Scouting movement got early start in Esquimalt

In March 1910, the first badges were issued and six troops organized, with the Esquimalt troop assigned 1st Arbutus

Esquimalt has a long association with Boy Scouts.

On Dec. 11, 1909, Esquimalt resident Lt.-Col. John A. Hall, former commanding officer of the 5th Regiment Canadian Army, initiated a meeting held in the Menzies Street Drill Hall in James Bay to see if there was sufficient interest in the area to form a Boy Scout troop. Seventy-two boys attended.

On Jan. 11, 1910 the next step was taken at Hall’s home on Old Esquimalt Road to establish the first council of the Victoria Boy Scouts Association.

Hall, instrumental in the organization of the 88th Victoria Fusiliers, was a natural choice to chair the council. In March 1910, the first badges were issued by the council and six troops organized, with the Esquimalt troop assigned 1st Arbutus,’ the name still in use today.

In June, the first parade with all scouts in uniform was held at the drill hall after which Edgar Fawcett presented a Union Jack with the letters “V.B.S.” (Victoria Boy Scouts) in the centre. This brigade flag as it was known was presented to the troop with the largest number of scouts on parade.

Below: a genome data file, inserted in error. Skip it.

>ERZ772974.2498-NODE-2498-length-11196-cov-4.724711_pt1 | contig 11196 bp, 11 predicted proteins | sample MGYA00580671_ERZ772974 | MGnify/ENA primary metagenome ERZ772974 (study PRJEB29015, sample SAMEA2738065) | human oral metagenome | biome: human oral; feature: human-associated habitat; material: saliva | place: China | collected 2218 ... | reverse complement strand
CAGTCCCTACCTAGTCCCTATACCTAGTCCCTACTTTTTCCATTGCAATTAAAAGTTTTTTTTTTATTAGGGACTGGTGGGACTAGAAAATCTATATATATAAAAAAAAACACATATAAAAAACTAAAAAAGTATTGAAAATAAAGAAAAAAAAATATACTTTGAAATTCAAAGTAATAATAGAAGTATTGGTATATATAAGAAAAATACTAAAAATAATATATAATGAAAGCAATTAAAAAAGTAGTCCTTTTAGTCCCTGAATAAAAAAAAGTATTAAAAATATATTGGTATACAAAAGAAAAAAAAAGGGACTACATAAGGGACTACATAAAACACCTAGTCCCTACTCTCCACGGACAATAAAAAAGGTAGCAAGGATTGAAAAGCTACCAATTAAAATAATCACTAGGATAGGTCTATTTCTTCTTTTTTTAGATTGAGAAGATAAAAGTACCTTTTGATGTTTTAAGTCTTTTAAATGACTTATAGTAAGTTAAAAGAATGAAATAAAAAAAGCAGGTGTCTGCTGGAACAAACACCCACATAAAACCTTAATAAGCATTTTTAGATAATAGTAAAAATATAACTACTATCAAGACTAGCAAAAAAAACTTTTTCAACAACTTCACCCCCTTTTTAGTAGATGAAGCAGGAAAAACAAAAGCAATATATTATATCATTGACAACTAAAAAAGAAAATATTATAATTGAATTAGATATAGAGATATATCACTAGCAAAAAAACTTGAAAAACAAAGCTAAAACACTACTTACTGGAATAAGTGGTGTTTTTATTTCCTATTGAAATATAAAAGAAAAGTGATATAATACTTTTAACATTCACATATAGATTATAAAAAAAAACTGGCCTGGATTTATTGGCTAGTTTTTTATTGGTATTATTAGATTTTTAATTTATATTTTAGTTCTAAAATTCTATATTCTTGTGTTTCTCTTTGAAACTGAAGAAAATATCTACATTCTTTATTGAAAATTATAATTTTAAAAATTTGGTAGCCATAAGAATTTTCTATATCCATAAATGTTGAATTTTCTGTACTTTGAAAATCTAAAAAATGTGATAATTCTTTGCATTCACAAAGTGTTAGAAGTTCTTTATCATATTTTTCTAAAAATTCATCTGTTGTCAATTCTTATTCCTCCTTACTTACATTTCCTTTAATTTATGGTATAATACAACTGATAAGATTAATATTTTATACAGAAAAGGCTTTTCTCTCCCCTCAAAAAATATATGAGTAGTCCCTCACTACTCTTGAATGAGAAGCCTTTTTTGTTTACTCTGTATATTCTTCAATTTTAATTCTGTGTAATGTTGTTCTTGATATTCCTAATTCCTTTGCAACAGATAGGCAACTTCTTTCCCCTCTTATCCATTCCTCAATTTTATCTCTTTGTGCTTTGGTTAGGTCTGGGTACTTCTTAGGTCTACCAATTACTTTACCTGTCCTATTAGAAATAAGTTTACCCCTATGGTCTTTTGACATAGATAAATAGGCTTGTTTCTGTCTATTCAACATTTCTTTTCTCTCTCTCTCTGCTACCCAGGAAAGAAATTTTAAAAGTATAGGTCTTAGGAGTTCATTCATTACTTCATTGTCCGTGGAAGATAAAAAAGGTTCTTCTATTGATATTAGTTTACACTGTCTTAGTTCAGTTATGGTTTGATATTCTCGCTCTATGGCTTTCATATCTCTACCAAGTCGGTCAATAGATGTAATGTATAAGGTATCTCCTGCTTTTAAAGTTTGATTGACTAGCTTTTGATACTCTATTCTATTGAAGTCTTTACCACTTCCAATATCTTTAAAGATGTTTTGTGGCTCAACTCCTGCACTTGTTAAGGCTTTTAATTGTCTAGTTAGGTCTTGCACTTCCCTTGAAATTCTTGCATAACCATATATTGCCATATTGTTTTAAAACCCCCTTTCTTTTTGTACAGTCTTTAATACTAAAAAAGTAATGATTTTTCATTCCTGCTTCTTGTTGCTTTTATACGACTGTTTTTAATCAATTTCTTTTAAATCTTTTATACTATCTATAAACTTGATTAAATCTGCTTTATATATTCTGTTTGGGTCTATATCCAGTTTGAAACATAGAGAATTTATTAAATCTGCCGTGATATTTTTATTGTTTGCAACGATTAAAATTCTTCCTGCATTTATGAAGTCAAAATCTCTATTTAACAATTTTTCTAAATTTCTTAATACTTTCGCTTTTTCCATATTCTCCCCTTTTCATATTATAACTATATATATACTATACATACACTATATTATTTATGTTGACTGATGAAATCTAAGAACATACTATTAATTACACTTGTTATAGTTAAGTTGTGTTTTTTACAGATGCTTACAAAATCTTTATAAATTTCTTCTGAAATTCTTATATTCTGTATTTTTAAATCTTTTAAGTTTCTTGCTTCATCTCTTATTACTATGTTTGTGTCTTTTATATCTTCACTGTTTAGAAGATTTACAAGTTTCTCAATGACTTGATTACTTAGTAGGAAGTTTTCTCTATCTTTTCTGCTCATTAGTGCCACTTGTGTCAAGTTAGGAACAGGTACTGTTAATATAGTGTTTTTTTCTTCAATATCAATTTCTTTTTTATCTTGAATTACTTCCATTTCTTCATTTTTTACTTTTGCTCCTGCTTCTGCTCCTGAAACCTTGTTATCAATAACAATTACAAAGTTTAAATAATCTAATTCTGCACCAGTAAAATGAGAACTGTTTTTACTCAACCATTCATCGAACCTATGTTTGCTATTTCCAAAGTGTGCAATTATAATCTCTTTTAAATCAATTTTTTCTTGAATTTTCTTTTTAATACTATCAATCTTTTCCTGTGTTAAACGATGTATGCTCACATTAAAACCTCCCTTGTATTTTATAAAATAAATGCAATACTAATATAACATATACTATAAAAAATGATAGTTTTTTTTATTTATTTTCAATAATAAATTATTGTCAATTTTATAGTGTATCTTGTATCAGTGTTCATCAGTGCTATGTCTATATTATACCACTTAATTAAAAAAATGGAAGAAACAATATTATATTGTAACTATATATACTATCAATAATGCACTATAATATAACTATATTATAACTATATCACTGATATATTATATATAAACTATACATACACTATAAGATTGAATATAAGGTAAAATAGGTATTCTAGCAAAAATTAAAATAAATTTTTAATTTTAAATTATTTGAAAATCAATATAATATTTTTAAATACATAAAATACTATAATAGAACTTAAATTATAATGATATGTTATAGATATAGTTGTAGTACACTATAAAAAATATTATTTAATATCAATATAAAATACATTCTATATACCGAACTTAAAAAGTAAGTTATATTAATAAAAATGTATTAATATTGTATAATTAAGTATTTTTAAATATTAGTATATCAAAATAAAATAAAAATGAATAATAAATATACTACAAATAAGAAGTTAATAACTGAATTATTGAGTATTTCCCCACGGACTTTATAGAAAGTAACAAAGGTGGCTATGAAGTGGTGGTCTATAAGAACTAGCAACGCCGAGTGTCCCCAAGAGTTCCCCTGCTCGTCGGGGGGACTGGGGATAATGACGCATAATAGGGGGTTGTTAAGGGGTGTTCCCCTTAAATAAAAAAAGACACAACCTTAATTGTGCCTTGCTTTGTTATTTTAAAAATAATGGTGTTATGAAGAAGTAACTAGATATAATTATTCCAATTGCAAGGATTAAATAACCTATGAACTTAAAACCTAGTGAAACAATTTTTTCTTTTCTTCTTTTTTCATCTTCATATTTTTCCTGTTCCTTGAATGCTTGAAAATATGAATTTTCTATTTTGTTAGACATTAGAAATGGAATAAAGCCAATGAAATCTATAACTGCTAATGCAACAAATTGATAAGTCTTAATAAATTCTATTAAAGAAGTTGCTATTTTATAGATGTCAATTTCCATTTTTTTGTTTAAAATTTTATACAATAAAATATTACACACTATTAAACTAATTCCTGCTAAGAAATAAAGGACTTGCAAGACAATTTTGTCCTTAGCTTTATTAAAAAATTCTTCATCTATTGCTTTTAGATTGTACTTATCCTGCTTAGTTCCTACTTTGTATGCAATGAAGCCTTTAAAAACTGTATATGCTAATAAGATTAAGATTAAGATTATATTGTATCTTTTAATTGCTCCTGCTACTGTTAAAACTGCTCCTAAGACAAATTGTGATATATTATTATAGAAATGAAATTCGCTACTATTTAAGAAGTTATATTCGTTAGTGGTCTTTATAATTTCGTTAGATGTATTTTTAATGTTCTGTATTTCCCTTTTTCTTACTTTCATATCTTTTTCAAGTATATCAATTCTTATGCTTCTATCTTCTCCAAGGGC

A site on Old Esquimalt Road was chosen for the first annual Brigade Camp, opening July 2, 1910 and lasting two weeks. Another highlight followed on Aug. 11 when Lt.-Gen. Sir Robert Baden-Powell, founder of the scouting movement, visited Victoria and inspected local Scouts. Two years later he visited again addressing local scouts in front of the Parliament Buildings “in his usual inspiring manner.”

Subsequent years saw public exhibitions of scouting skills, such as wireless operation, log hut construction and model building. In December 1911, Victoria scouts even tried their hand at theatrics, presenting a musical, The Cruise of the Bilge-Bucket, at the Ancient Order of United Workmen Hall on Yates Street. In the spirit of the scouting movement, funds raised from admissions were passed along to a charity aiding crippled children. Four years later, in July 1915, the first Girl Guide unit was formed in Victoria.

Today the spirit of good citizenship is still evident in the scouting and guiding movement in Esquimalt. Whether it be cubs, scouts, brownies or girl guides, local members can be seen participating in the God’s Acre Candle Light Ceremony, organizing bottle drives, assisting the Esquimalt Lions (the troop’s sponsor) at Buccaneer Days  and generally helping those in need.

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Greg Evans is head archivist of Esquimalt Municipal Archives.

Did you know?

• The 2015 Scouts Provincial Jamboree will be held at Camp Barnard in July. Over 3,000 Scouts have already registered.

 

 

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